No one can stand against God’s anger. Instead, one should seek refuge in God.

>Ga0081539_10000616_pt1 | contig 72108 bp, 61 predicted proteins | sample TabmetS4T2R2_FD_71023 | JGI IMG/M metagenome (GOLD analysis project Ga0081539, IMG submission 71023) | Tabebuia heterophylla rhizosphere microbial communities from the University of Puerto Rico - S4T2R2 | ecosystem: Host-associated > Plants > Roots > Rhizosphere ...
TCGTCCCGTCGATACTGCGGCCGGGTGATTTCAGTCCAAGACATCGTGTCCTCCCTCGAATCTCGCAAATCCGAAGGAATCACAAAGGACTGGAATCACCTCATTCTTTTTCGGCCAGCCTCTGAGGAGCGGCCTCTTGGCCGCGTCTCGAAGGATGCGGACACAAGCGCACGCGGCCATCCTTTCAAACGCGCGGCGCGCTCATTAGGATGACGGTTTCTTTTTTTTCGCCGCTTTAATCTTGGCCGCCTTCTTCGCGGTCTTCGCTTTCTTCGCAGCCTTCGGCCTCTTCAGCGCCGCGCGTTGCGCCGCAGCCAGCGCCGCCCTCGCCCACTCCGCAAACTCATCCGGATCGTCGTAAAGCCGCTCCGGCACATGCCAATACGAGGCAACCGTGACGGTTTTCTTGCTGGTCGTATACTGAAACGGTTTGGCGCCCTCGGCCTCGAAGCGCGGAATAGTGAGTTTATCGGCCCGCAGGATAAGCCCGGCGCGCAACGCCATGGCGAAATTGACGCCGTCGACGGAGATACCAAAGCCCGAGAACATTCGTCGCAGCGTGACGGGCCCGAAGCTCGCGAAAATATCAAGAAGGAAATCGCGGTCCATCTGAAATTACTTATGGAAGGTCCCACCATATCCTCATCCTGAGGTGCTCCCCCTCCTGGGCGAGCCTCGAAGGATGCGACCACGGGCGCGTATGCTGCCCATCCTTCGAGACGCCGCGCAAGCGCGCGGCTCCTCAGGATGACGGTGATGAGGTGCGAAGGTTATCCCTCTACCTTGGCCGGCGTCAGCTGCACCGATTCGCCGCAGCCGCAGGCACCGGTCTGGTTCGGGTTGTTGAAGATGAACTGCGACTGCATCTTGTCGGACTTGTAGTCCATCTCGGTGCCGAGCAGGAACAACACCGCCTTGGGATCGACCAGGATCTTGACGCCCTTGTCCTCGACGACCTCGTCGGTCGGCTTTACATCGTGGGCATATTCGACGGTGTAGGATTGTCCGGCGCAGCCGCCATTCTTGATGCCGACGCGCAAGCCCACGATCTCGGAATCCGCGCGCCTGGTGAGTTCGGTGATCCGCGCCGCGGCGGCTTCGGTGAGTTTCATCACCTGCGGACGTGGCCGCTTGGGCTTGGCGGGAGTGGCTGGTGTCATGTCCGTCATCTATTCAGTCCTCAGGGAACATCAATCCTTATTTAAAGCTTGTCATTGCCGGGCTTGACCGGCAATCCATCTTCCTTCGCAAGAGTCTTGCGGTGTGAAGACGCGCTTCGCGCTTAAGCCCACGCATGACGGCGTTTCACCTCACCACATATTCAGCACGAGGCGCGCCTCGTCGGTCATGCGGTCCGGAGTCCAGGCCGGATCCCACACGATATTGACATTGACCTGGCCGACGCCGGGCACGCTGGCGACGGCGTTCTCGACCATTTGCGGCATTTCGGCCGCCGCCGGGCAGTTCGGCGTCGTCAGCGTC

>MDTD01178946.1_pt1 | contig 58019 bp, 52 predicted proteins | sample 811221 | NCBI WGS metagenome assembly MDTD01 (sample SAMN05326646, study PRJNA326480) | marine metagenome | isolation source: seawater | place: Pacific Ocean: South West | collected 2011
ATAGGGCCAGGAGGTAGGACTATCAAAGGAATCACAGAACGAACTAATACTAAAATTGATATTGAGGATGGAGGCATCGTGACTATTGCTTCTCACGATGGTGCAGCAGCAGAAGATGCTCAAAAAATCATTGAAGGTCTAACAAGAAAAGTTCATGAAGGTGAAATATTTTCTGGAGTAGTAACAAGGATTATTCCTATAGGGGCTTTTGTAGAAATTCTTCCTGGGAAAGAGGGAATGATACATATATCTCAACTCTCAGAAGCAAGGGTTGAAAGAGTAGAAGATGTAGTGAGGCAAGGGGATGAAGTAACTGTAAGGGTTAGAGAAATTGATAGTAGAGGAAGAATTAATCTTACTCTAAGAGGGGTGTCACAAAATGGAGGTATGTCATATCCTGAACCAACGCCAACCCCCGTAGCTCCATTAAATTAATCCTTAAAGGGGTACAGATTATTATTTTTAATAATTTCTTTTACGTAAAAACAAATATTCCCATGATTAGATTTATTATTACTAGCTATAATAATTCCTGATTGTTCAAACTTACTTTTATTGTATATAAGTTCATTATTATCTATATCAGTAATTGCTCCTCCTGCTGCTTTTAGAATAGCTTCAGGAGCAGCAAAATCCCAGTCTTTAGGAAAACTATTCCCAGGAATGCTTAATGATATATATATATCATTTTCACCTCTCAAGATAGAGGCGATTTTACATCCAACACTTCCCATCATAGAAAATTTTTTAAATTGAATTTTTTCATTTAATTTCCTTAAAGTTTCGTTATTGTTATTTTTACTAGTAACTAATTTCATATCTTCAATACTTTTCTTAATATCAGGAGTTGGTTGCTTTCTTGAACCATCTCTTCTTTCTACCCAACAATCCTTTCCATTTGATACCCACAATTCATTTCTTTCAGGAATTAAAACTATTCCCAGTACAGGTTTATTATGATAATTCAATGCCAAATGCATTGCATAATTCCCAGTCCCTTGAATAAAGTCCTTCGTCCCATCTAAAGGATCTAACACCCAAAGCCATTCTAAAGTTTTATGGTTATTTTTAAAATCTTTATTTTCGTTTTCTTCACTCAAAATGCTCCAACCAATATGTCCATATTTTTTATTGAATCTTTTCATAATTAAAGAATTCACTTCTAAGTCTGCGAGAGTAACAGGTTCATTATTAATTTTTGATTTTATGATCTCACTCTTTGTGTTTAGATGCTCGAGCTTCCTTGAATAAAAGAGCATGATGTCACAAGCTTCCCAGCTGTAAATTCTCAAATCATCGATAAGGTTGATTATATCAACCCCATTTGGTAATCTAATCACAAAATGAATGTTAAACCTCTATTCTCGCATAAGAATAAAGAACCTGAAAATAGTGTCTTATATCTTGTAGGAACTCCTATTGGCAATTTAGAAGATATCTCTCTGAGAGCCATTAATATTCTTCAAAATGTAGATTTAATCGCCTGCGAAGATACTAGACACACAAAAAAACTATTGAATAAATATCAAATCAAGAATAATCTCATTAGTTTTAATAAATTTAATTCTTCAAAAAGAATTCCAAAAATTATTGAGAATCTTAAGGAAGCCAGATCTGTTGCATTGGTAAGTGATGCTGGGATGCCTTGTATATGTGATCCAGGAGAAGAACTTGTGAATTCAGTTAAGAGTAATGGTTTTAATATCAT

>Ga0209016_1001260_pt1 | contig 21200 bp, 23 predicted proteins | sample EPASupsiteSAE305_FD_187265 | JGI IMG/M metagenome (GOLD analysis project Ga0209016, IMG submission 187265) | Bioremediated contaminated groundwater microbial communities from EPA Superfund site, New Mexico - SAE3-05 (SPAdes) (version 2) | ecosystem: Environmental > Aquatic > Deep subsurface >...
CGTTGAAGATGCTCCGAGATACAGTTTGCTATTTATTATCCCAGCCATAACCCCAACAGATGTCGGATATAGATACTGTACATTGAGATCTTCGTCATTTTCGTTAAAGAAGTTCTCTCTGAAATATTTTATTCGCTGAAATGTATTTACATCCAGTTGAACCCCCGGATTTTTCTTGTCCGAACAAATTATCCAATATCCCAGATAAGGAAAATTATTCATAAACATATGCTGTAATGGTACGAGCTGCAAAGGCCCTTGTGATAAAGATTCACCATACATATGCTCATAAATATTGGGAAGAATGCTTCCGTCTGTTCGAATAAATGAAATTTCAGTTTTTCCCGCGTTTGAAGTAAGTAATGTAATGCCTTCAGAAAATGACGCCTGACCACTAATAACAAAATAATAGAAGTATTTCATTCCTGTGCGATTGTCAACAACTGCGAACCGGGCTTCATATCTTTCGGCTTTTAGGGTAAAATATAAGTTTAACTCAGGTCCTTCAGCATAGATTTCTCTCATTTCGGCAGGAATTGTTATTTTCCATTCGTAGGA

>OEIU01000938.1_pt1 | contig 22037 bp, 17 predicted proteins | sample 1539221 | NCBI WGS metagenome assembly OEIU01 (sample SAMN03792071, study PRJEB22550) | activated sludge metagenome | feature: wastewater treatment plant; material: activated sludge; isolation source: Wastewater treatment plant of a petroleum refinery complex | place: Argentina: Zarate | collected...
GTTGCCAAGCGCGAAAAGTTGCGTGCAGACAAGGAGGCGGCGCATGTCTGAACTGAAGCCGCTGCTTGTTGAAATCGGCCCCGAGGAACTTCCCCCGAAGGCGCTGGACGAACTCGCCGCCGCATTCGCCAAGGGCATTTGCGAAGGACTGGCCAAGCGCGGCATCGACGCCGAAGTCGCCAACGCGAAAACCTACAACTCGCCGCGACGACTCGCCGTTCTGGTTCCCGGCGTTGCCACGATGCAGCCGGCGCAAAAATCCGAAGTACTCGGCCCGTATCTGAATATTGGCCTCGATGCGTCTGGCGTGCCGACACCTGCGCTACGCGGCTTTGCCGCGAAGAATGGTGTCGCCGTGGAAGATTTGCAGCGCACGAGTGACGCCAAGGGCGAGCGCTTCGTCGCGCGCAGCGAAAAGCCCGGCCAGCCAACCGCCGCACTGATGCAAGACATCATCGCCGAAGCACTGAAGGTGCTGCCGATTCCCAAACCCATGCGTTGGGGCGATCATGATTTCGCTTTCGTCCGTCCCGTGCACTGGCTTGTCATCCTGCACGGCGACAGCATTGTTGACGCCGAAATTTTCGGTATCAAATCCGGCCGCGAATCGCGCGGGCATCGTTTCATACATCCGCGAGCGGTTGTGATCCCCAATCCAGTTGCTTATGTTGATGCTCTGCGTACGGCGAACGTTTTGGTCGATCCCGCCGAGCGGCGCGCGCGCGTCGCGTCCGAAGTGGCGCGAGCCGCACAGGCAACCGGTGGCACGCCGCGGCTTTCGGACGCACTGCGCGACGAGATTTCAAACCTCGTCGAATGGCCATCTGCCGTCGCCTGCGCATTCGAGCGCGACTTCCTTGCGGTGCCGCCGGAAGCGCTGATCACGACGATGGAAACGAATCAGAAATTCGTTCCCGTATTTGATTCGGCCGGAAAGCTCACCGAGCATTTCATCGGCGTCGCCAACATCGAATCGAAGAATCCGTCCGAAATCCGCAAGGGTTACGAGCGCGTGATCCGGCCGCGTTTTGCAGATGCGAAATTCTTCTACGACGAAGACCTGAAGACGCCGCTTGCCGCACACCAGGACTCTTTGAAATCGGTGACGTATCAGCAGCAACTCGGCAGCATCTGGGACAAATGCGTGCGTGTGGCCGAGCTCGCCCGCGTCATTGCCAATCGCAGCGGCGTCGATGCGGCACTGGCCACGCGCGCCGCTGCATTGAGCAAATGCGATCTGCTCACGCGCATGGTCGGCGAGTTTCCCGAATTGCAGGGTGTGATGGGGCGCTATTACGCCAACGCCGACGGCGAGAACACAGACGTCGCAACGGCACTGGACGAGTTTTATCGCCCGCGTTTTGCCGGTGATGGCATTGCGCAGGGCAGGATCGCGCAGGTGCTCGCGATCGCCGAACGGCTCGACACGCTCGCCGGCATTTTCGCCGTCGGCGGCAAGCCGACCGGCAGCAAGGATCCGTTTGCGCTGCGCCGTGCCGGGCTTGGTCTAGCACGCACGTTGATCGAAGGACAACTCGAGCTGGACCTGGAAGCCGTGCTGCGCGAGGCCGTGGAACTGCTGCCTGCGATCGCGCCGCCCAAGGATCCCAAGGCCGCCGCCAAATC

Jeremiah 10:10 asserts, “At his wrath the earth quakes, and the nations cannot endure his indignation.” Nahum works within the same theological frame. In poetic depiction, both nature and political forces respond to the approach of God in judgment (Amos 1:2). This is not a time for presumptuousness. “Silence” might be most appropriate (Amos 8:3; Zephaniah 1:7; Zechariah 2:13). Psalm 90:11 makes the same point from a different angle. Judah has felt this affliction and is in no position to presume it can stand before the indignation of the Lord (1:12). Only God can create a refuge from God’s own anger (1:7, 12).